Paid Period Leave Sounds Like a Dream -- but the Patriarchy's Already Ruining It

woman tamponsWomen are still fighting for equality in the workplace, but at least one company in the UK is working to change that. Addressing what it feels is unfair treatment of its female employees, the company is planning on instituting a "period policy" that will allow women to take time off for painful periods without being stigmatized -- or penalized. Sounds like a great idea in theory, right? Unfortunately, the misogynistic backlash has already begun.



Bex Baxter, the director of Coexist in Bristol, wants the women in her company to be able to take the time off they need without being characterized as having an illness, and she says she expects the policy will actually increase office productivity.

"I have managed many female members of staff over the years and I have seen women at work who are bent over double because of the pain caused by their periods," Baxter told the Bristol Post.

"Despite this, they feel they cannot go home because they do not class themselves as unwell. And this is unfair. At Coexist we are very understanding. If someone is in pain -- no matter what kind -- they are encouraged to go home. But, for us, we wanted a policy in place which recognizes and allows women to take time for their body’s natural cycle without putting this under the label of illness."

More from The Stir: 13 Period Disasters & How to Handle Them

Seems like a no-brainer in a lot of respects, honestly. As a woman who used to suffer from pretty severe periods -- I've been in the position where I was forced to call in sick to work on multiple occasions (leaving fewer sick days for when I was actually sick) -- I believe this policy would make a world of difference for women with similar issues. After all, it really isn't fair to be punished professionally for a normal, unavoidable bodily function. And Coexist isn't the first company to try this out; "menstrual leave" started in Japan in 1947, and countries such as South Korea, Taiwan, and Indonesia have similar laws in place. (Nike is apparently the only worldwide company to include the policy as part of its official code of conduct.)

Of course, there are plenty of people (men, mostly) who don't agree with the idea, and they're already speaking out against it on social media. These tweets were in response to Time magazine's initial tweet about an article covering the story:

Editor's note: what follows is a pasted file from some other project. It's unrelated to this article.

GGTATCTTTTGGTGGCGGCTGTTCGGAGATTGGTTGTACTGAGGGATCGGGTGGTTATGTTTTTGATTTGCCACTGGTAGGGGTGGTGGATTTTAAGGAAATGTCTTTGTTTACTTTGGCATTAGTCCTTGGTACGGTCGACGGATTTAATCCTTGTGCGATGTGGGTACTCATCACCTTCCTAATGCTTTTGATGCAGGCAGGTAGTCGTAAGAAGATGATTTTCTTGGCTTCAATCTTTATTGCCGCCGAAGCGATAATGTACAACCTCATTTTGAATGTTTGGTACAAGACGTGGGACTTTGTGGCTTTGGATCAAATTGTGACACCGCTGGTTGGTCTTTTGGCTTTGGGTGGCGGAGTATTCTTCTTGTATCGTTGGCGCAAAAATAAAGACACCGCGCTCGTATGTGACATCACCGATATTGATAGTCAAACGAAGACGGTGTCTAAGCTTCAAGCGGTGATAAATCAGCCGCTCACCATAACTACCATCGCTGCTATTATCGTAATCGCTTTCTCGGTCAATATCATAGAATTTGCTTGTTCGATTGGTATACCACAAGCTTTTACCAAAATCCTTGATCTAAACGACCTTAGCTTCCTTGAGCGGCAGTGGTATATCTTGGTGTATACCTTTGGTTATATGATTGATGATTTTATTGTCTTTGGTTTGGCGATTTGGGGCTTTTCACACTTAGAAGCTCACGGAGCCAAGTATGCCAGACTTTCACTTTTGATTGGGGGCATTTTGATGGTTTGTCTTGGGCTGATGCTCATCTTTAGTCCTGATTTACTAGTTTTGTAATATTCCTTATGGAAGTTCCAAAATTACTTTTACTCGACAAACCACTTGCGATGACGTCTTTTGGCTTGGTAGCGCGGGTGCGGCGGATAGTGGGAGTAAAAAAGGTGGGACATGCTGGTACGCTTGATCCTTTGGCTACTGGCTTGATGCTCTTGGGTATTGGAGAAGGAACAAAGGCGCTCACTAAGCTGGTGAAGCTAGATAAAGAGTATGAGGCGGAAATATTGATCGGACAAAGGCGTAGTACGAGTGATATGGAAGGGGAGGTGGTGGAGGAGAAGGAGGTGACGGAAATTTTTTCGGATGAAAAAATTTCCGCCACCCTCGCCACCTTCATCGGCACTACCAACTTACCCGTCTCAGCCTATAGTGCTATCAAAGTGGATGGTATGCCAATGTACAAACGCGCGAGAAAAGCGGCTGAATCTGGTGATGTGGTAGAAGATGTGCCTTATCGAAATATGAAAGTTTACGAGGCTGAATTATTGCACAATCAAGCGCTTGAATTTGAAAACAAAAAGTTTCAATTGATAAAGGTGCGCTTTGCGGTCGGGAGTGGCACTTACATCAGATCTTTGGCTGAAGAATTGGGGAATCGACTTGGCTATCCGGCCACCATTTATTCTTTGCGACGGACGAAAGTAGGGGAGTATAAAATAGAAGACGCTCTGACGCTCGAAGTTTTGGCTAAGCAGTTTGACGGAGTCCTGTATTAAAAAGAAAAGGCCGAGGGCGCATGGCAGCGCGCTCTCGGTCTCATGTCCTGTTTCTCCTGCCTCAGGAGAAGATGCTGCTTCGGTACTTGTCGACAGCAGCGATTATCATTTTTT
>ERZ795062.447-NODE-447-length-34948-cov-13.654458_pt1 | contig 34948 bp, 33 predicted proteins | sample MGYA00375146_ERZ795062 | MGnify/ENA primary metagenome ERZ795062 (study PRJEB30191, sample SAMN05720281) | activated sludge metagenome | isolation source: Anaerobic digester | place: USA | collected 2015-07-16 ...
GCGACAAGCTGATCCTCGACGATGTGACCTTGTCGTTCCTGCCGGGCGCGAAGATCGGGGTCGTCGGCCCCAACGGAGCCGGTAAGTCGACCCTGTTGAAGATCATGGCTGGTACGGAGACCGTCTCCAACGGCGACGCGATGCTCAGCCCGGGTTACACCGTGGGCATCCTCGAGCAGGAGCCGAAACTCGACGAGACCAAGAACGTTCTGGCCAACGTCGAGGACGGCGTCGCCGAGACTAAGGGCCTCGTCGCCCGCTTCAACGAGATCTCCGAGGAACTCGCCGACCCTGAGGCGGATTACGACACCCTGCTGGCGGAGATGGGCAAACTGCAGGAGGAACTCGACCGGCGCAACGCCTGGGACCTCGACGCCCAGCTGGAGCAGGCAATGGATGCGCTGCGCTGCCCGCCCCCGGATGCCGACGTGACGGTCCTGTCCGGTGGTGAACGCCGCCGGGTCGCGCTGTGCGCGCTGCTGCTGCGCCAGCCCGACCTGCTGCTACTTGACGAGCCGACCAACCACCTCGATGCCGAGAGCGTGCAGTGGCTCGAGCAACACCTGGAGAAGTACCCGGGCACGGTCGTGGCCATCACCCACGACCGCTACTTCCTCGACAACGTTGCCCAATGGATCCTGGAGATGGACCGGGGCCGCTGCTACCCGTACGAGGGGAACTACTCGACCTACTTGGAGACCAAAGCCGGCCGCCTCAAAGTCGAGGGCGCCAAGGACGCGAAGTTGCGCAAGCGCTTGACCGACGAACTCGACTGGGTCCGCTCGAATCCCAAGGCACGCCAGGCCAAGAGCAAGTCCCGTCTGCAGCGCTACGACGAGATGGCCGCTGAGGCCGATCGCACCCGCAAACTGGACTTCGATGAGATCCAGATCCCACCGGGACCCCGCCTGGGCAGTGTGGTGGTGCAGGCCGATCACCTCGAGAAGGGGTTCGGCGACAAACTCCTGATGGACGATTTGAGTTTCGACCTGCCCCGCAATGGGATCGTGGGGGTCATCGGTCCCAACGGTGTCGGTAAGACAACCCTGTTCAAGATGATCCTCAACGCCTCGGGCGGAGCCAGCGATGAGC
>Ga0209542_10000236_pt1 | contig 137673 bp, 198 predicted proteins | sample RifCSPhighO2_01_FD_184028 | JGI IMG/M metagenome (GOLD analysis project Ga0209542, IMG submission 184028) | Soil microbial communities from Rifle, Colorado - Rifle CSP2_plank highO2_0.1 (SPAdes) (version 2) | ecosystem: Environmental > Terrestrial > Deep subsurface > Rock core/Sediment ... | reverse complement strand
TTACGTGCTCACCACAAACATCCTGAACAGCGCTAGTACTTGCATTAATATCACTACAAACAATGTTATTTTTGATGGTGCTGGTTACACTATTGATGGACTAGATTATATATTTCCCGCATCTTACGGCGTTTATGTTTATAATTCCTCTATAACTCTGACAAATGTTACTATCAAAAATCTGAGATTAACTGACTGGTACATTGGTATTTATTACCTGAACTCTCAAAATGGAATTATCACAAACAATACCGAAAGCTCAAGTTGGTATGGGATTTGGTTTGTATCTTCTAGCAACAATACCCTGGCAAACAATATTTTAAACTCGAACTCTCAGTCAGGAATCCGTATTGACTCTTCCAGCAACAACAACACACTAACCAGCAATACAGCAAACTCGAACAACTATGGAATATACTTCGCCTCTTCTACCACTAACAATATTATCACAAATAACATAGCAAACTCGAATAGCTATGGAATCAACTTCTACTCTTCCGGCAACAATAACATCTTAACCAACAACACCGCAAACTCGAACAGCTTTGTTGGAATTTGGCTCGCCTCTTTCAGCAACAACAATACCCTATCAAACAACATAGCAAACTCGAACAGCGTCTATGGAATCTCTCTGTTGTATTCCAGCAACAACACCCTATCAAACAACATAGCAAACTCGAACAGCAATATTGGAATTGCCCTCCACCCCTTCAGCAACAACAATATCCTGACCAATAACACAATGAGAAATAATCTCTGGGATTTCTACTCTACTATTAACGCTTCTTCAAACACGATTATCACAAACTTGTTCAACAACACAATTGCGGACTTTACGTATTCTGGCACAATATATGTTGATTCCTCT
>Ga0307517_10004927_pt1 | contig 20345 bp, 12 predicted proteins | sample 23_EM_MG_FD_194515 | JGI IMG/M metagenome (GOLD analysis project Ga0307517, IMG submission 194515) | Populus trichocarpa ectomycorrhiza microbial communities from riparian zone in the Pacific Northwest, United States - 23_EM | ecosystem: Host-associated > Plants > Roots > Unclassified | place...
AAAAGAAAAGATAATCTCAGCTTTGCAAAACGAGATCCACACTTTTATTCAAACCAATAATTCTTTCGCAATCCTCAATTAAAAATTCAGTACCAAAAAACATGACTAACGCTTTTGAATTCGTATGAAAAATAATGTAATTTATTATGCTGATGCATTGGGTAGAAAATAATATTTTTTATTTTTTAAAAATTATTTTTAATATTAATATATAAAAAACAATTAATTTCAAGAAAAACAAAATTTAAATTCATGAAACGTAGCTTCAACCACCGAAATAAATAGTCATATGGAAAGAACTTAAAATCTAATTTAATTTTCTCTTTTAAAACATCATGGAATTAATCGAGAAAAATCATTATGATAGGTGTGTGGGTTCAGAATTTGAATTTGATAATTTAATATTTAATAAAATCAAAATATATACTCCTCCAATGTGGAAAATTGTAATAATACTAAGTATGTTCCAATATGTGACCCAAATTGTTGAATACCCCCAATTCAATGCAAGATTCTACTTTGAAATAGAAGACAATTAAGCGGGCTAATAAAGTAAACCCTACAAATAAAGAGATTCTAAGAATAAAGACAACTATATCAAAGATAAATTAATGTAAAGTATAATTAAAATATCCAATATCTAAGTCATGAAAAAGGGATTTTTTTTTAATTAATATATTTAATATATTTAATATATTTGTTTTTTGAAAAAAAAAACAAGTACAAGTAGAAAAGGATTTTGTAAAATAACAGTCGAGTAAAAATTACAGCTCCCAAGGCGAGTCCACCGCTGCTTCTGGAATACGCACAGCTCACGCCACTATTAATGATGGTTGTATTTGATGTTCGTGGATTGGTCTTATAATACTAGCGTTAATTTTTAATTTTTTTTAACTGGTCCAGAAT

On the other (female) end of the spectrum, however, were tweets of approval:


And who knows -- if this works out for Coexist and profits do indeed go up, maybe more companies will be inspired to implement similar strategies. Until then, however, as much as I support this idea, I worry about how the criticism that's already raging will continue to affect public perception of reproductive issues. Clearly there are plenty of people out there who are taking this as just one more perceived example of "special treatment," even if it's not -- and they're going to use this development as ammunition to argue that women truly are inferior employees to men. 

More from The Stir: 20 Creative Ways Women Say 'I'm on My Period' 

It's a frustrating reality, but that doesn't make it any less real. Maybe companies simply need to offer more sick days, period, that can be used for whatever personal health challenges employees of both genders might be facing. Or maybe we need to get over the stigma of menstruation once and for all and recognize that while men and women are of course equal, they do have different needs in the workplace (as in life in general). 

I'm not holding my breath for either, but it's good to have goals, right?


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